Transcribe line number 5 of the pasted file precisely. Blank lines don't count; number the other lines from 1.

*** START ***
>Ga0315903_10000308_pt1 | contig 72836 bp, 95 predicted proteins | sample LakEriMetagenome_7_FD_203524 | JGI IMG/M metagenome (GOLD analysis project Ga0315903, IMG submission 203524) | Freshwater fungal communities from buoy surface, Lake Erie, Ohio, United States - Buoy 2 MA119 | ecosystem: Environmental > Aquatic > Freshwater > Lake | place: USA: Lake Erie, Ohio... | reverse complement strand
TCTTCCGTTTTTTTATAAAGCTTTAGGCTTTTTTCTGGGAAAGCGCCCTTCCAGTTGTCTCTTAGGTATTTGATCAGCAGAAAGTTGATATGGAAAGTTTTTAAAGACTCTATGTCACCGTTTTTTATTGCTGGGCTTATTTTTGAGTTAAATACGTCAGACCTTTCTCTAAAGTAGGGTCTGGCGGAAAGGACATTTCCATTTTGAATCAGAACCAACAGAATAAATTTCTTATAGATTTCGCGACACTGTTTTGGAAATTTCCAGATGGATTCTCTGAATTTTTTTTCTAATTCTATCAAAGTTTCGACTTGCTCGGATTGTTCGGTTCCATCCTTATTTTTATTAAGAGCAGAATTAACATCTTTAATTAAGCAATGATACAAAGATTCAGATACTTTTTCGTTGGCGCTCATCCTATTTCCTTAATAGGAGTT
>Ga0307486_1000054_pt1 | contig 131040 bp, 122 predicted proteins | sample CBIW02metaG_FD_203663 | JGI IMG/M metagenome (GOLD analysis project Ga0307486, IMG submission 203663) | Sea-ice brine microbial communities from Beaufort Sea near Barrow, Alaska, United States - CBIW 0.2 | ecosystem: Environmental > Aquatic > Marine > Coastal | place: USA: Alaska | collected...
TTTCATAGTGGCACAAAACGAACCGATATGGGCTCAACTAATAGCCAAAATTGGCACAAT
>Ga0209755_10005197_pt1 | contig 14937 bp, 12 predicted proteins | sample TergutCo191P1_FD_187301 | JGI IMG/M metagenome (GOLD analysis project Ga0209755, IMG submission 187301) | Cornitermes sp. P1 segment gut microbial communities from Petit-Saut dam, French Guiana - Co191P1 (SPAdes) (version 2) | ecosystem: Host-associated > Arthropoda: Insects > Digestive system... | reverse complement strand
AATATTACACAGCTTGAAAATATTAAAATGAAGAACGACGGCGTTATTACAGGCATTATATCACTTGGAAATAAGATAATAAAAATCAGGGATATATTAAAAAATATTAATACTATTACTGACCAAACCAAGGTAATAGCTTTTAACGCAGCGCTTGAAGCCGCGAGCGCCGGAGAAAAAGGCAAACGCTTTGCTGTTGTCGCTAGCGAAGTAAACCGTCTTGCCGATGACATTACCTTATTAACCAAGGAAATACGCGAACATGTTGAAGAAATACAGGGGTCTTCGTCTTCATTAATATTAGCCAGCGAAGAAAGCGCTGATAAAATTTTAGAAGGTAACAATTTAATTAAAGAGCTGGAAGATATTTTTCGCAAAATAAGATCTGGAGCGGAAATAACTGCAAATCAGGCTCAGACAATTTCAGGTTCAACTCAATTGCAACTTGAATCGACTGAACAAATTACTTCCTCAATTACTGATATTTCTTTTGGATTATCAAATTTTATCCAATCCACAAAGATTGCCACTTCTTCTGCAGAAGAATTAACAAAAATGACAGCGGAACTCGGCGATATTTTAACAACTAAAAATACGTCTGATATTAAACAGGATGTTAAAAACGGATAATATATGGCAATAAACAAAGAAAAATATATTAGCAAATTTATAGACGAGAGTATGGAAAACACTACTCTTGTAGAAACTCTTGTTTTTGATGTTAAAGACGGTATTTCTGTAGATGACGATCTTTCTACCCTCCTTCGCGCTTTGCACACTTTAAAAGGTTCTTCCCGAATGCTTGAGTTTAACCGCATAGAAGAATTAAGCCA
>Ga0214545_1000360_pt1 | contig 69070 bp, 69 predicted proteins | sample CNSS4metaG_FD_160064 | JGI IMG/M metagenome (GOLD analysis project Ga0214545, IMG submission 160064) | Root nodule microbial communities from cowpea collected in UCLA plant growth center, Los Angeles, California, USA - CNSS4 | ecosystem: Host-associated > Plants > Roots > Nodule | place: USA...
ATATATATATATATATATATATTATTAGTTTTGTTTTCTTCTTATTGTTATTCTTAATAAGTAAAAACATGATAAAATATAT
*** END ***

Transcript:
>Ga0209755_10005197_pt1 | contig 14937 bp, 12 predicted proteins | sample TergutCo191P1_FD_187301 | JGI IMG/M metagenome (GOLD analysis project Ga0209755, IMG submission 187301) | Cornitermes sp. P1 segment gut microbial communities from Petit-Saut dam, French Guiana - Co191P1 (SPAdes) (version 2) | ecosystem: Host-associated > Arthropoda: Insects > Digestive system... | reverse complement strand